When a DUI attorney fields calls from a prospective client you get a variety of questions that span into virtually every aspect of their llives. Questions such as:
-Am I going to lose my license?
-Am I going to jail
-Will my job be notified?
-Is this going to be a felony?
Then you get good questions that really show how far reaching a San Diego DUI can be such as:
-Could I lose my license?
– Is a DUI going to afffect me getting a home loan?
I got the last question more than once. I got the question today from a young lady who is now a client. I thought I could answer the question with some detail.
A DUI charge potentially has come unitended consequences for someone. One of these sanctions is the court fee. In most cases, the court will fine you and order you to pay. Whether a DUI charge affects your ability to get a home loan primarily depends on your compliance with the court. Although criminal convictions are not part of your credit profile, unpaid fines, court fees and other monetary penalties can be reported as unpaid judgments on your credit history, negatively affecting your credit score. However, this is true of not paying a speeding ticket as well.
A home loan application requires that you disclose information to determine whether your financial condition and credit history qualifies you for the loan. The application will most likely include a section that requires you to disclose information related to any convictions for serious felonies such as fraud, tax evasion and money laundering. However, the request to disclose the foregoing information should not be interpreted as meaning the lender will conduct a criminal background check. Lenders typically limit home loan background checks to the major credit reporting agencies – TransUnion, Experian and Equifax to determine your credit score and credit profile. For example, the FHA does not include criminal records as part of an applicant’s credit profile.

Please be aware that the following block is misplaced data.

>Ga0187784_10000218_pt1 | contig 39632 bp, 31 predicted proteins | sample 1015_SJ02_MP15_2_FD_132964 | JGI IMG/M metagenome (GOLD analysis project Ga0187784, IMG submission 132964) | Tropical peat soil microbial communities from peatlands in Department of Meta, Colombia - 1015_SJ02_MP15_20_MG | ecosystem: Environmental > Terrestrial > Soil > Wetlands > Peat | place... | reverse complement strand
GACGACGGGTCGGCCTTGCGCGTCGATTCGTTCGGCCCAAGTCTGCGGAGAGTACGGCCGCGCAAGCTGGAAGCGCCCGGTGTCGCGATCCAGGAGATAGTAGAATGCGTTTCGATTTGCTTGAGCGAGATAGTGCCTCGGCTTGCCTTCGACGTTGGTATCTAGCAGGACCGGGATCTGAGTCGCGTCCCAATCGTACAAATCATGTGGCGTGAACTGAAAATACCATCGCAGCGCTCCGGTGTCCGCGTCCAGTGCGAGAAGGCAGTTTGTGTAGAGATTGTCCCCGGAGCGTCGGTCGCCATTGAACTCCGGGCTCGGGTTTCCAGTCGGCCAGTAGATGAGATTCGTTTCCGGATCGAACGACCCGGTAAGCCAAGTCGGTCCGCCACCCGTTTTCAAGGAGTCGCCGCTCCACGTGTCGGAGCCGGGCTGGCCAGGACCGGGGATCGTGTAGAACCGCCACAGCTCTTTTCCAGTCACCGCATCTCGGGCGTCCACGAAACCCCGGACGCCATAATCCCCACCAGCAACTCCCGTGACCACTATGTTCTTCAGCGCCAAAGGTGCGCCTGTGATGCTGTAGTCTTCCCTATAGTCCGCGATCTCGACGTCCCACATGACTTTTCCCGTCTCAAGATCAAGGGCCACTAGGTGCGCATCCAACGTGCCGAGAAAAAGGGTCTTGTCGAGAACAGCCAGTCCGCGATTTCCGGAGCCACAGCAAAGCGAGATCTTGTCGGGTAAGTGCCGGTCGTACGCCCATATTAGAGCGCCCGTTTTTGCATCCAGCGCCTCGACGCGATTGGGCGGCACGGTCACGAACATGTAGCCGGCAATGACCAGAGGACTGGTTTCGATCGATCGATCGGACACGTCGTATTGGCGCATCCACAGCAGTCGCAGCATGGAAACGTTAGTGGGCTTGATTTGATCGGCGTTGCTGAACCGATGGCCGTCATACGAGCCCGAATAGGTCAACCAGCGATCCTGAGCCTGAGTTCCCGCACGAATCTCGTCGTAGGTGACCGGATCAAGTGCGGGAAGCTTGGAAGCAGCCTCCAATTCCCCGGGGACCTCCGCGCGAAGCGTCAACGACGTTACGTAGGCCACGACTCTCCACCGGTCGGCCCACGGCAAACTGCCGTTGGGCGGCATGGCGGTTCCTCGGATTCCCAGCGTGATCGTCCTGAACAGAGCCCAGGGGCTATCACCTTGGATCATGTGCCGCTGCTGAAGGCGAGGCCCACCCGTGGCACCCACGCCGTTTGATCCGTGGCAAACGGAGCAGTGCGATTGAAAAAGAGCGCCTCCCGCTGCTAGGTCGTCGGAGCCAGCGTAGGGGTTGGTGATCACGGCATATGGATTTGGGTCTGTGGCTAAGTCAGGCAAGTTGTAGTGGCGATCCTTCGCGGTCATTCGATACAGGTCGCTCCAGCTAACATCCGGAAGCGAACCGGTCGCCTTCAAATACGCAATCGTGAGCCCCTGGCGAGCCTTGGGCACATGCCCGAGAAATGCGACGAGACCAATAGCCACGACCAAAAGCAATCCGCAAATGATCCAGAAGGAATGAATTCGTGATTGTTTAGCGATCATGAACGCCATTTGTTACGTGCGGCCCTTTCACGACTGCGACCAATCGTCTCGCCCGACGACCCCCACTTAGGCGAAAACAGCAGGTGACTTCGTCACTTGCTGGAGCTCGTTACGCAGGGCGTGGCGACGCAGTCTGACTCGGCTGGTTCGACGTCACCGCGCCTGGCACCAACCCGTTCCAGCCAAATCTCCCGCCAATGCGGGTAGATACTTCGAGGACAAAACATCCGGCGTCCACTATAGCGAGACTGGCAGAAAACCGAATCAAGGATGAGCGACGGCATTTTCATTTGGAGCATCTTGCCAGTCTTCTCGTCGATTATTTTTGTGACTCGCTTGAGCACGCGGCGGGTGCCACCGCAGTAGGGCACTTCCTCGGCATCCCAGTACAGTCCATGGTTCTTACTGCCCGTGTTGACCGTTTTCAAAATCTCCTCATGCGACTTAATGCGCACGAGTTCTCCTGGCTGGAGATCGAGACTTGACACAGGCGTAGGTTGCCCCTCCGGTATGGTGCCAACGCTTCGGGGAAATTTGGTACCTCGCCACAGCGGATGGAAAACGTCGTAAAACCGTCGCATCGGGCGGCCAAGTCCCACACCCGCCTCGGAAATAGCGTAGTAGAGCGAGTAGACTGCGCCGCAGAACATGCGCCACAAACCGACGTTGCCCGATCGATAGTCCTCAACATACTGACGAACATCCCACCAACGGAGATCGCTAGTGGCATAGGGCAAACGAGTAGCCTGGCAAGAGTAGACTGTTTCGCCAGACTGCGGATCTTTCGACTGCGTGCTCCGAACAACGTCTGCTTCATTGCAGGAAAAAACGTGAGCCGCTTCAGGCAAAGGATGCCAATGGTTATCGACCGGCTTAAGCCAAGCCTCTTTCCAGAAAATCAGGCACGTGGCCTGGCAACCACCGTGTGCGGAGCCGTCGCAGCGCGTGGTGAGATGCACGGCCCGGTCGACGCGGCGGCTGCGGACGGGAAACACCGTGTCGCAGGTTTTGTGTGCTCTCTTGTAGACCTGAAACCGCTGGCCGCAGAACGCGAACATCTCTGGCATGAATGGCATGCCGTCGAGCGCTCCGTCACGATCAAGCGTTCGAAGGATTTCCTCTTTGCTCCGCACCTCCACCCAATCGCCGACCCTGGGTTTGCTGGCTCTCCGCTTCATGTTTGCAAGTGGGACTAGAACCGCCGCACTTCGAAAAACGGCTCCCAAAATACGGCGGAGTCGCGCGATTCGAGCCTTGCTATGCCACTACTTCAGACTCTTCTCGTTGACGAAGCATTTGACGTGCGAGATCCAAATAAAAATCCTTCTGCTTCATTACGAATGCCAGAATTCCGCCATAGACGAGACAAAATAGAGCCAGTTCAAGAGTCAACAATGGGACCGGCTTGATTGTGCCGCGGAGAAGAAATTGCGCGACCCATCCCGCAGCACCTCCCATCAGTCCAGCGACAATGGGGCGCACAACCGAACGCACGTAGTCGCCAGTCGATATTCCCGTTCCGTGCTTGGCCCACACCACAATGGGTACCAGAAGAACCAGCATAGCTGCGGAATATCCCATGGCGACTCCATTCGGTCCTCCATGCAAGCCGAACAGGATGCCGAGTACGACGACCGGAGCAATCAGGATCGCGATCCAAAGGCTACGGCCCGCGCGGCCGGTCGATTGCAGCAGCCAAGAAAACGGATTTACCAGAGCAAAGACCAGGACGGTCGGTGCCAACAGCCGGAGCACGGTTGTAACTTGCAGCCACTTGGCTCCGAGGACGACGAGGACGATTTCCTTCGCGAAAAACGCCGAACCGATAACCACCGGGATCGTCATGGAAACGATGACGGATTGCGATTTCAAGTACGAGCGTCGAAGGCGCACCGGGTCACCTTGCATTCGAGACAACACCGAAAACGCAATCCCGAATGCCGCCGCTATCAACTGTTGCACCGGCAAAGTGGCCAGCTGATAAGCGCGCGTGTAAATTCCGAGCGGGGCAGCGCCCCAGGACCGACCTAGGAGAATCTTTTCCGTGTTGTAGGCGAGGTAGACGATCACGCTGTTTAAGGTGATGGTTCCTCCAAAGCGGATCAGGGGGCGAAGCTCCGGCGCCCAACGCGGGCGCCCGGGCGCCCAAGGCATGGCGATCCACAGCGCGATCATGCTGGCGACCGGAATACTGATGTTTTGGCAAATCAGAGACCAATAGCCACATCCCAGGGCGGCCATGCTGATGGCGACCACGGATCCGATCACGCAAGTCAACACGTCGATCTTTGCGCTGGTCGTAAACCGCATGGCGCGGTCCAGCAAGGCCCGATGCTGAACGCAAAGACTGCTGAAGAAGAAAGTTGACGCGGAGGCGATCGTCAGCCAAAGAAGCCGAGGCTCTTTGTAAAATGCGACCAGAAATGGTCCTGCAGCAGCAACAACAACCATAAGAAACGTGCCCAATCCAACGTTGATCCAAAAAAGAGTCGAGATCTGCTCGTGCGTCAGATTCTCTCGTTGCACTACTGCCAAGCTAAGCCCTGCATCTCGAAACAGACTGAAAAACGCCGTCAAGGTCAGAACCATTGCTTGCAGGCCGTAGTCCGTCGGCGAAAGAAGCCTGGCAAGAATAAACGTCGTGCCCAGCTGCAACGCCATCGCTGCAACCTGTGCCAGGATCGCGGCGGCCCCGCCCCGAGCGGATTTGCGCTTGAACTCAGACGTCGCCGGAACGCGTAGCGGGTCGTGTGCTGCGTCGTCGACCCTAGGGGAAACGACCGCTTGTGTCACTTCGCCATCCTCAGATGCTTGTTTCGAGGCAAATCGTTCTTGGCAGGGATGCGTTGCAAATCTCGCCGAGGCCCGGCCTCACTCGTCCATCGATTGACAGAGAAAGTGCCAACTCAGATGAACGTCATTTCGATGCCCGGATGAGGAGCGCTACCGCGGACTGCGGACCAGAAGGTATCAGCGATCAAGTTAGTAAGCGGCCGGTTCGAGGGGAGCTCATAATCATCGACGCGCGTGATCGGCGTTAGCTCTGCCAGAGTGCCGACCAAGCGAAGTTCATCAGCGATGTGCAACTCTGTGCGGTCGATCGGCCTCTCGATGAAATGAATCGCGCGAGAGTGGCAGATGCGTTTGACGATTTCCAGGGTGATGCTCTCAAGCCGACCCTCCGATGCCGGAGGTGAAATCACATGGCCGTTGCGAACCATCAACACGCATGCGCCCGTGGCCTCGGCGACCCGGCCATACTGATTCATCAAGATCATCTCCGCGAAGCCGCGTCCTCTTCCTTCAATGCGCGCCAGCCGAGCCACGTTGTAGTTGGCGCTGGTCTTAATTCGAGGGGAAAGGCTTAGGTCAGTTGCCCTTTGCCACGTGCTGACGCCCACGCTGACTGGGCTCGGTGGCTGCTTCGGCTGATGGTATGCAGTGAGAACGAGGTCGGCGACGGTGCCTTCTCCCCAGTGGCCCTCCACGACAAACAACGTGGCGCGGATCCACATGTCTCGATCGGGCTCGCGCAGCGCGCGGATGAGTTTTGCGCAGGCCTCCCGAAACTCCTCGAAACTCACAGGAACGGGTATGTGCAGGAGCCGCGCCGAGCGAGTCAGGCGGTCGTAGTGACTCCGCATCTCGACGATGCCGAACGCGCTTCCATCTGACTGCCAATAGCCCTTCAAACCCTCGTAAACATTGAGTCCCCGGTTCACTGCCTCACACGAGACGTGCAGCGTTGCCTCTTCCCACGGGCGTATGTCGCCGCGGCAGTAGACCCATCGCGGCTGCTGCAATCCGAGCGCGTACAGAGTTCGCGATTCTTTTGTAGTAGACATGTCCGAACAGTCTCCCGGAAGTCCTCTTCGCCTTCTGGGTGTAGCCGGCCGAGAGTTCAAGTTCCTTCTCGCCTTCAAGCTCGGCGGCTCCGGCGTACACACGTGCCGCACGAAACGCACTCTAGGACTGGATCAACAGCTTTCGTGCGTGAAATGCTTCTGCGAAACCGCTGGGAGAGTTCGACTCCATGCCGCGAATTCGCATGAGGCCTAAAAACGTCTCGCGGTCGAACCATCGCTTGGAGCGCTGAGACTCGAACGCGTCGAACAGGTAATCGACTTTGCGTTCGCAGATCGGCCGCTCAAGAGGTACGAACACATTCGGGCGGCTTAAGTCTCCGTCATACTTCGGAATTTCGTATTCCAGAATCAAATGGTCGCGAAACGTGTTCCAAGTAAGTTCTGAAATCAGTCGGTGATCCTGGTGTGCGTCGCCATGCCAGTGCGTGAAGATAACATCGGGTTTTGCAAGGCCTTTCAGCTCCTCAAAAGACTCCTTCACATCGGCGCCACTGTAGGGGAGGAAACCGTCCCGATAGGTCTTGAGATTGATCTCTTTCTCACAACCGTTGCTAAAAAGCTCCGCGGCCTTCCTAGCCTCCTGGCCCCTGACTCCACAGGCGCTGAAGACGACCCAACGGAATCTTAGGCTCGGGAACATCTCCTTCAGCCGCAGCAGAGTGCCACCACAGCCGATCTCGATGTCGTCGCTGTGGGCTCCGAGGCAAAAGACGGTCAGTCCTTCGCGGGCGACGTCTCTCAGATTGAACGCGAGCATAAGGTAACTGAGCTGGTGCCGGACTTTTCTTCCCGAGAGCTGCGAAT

DUI cases are recorded in the courthouse where the case was filed. Anyone with knowledge of your case can access the record from the court clerk’s office. Contrary to popular belief, a publicly accessible nationwide database of criminal convictions does not exist. The only nationwide database of criminal convictions exists at the FBI’s National Crime Information Center. Access to the database is limited to the FBI and other law enforcement and government agencies. It is unlikely a DUI charge can be seen by the lender unless they were to find out the particular courthouse where the case was filed.
If you posted a bail bond after your DUI arrest, your bail bondsman most likely required a bond lien to be recorded against your property as a condition of posting the bond. When you make all necessary court appearances, the bond is exonerated by the court and the bail bondsman should record a release of the bond lien. If the release is not recorded, your lender will discover the lien during the loan application process. Although the existence of the lien should not prevent you from obtaining a home loan, you will be required to have it released before final loan approval. With a San Diego DUI the most common bail lien amout is $250, so it should not be an issue to remit payment if you were buying a home. This could become an issue if your DUI case has a higher bail amout.
A DUI charge can have many unitended consequences. Every person is in a different situation based on their employment, history, and future. The key in San Diego county DUI cases is to contact our office for a free consultation at 858-751-4384 or begin you can begin by clicking here.